From potato cakes, which can be spread with jam or liverwurst, to deep-fried quark balls, without which the Rhineland carnival would be unthinkable: almost every region in North Rhine-Westphalia has its own sweet specialty. In each one, there is a lot of love in the preparation - and you can taste it!
We begin our journey in the northeast of the country in Westphalia, more precisely in the Teutoburg Forest. A region with a lot of unspoiled nature, meadows and secluded places protected by two nature parks. Here in the countryside the Lippische Pickert has its origin. In the past, the thick pancakes were a poor man's food. The word Pickert probably derives from the Low German word "pecken", which means sticky, which describes the dough quite aptly. The dough for the "national dish of the Lippe" consists of yeast, milk, potatoes, flour, sugar, eggs, raisins and clarified butter and, formed into round talers, is baked in a hot pan until golden brown. In the past, the dough was fried directly on a stove top rubbed with a bacon rind. Pickert is still prepared fresh at many weekly markets in the region. You can also often find it on restaurant menus. Opinions differ on the question of how Pickert should be eaten. Some like Pickert sweet with jam, cream or hot cherries, others prefer the savory version with salted butter and Lippische liver sausage.
In the video you will learn how to prepare the classic from Westphalia and the Teutoburg Forest. Our tip: Be sure to try both versions.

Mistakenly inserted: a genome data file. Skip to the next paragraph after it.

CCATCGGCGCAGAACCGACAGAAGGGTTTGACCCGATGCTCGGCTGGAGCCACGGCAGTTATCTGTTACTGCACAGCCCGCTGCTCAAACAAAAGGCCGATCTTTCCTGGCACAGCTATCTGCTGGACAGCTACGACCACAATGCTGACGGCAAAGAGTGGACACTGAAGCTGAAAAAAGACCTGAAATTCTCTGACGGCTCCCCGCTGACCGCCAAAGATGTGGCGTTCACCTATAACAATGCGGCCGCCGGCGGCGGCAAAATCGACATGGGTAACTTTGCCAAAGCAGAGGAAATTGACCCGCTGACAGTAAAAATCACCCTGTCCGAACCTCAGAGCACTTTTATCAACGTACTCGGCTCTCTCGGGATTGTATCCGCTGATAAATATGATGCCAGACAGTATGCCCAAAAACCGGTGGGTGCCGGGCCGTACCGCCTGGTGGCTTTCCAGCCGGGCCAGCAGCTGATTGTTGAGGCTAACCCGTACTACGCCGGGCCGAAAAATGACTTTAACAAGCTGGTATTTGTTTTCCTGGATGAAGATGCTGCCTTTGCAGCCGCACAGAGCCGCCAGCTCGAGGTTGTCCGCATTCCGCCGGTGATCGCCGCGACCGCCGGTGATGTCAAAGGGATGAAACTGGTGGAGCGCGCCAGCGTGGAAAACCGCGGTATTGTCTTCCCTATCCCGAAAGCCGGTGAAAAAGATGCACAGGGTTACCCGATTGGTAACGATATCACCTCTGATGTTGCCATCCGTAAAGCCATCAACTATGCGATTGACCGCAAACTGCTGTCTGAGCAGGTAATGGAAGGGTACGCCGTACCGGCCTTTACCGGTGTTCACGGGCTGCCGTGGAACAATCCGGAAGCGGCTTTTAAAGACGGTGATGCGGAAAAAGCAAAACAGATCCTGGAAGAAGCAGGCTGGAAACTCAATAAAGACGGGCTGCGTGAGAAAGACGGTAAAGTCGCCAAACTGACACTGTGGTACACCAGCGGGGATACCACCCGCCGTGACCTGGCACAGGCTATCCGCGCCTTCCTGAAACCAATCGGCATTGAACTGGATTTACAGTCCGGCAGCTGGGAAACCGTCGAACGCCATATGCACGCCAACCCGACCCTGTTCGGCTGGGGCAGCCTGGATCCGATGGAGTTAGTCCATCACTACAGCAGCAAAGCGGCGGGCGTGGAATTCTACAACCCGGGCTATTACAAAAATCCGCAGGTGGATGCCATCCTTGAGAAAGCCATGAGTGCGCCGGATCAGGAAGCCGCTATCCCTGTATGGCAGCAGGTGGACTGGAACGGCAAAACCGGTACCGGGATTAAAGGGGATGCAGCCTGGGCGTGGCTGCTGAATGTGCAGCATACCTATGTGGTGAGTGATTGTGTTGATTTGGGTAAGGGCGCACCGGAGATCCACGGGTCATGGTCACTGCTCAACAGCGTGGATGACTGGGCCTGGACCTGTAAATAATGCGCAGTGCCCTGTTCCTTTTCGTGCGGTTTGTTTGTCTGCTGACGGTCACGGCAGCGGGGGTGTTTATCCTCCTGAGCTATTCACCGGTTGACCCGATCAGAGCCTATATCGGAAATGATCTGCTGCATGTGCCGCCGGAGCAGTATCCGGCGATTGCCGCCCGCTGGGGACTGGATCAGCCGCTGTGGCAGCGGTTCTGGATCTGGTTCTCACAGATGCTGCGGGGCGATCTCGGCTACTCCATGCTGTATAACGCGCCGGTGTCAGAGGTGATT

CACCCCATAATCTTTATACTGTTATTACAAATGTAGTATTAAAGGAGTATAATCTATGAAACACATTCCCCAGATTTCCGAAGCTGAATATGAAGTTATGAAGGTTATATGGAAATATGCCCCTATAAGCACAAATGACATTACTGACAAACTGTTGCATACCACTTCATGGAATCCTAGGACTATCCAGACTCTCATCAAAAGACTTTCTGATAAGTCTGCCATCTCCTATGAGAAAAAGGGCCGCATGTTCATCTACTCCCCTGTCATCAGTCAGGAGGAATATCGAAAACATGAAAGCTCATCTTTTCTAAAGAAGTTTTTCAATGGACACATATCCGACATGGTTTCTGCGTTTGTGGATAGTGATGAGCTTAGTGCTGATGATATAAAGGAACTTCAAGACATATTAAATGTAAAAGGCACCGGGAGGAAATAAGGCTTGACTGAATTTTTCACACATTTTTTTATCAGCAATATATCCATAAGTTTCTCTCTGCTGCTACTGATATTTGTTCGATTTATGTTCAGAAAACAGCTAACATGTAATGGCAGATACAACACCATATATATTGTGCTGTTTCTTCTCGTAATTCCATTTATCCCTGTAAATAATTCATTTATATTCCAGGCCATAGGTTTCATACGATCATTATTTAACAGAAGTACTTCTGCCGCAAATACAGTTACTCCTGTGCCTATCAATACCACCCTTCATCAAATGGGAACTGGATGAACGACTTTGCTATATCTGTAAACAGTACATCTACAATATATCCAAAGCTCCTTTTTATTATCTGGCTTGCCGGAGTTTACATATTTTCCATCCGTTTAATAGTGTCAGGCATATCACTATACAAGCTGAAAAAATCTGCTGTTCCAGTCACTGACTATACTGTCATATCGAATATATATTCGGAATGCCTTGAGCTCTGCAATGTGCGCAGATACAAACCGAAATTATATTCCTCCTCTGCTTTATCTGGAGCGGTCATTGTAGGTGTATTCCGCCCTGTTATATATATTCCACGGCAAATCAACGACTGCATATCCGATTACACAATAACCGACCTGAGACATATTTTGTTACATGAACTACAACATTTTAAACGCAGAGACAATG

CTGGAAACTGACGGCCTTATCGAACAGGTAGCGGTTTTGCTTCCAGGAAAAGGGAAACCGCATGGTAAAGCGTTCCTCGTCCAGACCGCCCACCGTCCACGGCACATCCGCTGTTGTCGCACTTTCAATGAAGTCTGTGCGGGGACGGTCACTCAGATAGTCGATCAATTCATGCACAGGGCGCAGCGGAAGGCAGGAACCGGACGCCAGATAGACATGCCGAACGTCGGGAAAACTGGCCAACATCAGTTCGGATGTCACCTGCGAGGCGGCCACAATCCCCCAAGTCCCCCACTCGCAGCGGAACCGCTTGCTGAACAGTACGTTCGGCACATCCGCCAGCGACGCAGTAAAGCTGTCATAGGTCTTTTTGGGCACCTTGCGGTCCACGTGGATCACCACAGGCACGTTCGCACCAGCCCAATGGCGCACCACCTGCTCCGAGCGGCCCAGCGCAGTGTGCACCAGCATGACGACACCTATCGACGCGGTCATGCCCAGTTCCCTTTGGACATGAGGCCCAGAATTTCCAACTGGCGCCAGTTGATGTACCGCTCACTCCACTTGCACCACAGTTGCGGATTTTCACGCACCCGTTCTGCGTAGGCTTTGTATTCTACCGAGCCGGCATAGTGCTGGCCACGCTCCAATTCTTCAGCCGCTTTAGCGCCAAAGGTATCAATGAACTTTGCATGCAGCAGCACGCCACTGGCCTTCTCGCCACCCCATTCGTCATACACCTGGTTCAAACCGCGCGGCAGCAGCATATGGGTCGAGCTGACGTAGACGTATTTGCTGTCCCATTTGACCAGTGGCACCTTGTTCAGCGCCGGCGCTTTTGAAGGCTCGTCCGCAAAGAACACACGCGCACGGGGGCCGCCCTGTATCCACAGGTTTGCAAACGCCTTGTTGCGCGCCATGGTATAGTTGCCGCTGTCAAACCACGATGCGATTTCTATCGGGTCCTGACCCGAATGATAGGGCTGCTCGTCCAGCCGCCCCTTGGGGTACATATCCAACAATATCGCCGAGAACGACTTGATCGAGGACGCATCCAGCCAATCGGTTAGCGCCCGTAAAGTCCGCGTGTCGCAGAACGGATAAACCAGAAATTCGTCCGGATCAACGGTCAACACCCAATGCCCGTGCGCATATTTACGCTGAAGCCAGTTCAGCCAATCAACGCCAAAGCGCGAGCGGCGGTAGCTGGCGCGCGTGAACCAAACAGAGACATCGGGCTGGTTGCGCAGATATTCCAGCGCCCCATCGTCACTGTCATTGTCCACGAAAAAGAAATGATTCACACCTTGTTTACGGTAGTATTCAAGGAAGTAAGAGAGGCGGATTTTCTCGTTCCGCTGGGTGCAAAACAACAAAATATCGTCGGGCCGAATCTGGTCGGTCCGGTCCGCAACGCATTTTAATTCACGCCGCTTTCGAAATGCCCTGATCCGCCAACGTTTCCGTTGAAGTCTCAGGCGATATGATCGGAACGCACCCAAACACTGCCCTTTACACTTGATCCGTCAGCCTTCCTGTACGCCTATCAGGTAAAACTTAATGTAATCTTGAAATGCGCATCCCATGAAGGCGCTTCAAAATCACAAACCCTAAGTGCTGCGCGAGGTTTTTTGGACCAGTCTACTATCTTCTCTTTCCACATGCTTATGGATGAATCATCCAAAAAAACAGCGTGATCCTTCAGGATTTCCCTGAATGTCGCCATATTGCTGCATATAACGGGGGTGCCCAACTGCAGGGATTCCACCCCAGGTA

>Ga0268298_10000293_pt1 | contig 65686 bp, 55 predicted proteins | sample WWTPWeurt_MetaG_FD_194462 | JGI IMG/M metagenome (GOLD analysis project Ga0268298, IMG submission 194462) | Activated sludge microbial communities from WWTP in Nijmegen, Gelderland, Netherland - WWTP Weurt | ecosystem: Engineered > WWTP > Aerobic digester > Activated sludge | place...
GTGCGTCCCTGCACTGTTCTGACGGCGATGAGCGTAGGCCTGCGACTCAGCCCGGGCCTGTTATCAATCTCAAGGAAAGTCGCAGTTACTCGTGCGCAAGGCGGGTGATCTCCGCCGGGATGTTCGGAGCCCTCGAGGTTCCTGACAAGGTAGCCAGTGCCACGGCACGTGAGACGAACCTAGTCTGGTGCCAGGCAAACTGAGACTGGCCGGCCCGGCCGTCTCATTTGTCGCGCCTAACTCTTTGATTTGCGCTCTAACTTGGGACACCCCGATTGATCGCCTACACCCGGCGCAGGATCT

From Westphalia, our culinary tour continues west to the city of Soest. Here in the Wiesenkirche, there is a colorful window with a motif that you probably wouldn't expect to see in a church: it shows the "Westphalian Last Supper". The classic scene with Jesus and the twelve apostles. But not with wine and unleavened bread. But with ham, beer, schnapps and pumpernickel. The artwork from the year 1500 shows how deeply rooted pumpernickel bread is here in Westphalia and even more so in the Münsterland region. No wonder, then, that it is used not only for hearty meals, but also for sweet dishes. Probably the best known is the Westphalian jelly. Right off the bat, it has nothing to do with the gooey, red or green dessert you know from the refrigerated section. It is a layered dessert consisting of a curd cream with vanilla, cherries and caramelized pumpernickel crumbs. The three components are layered one after the other in a tall glass and decorated with chocolate sprinkles or small meringues. Not only visually a culinary highlight of the region.
Admittedly, after the noble layered dessert, our next sweet treat seems to be at a bit of a disadvantage, at least in name. But you should by no means underestimate the Poor Knights. They are particularly widespread in the Neanderland and Ruhr regions, but various variations of them have now conquered the whole of North Rhine-Westphalia and even large parts of Germany. The Romans were already familiar with slices of bread dipped in milk and baked in fat. The oldest written German-language recipe for Arme Ritter can be found in the "Buch von guter Speise" (Book of Good Food) from the 14th century. In the Ruhr area, people had always worked hard, so the food often had to be hearty and rich and quick. So the Poor Knights should not fail because of the calories - there are about 250 calories per 100 grams. And the preparation is very simple: Take slices of bread from the day before, roll them in milk, egg and breadcrumbs and bake them in clarified butter until they are golden brown. Finally, cover them with a layer of cinnamon and sugar. They go well with hot cherries and cream, but they are also a treat on their own and worth the small calorie sin.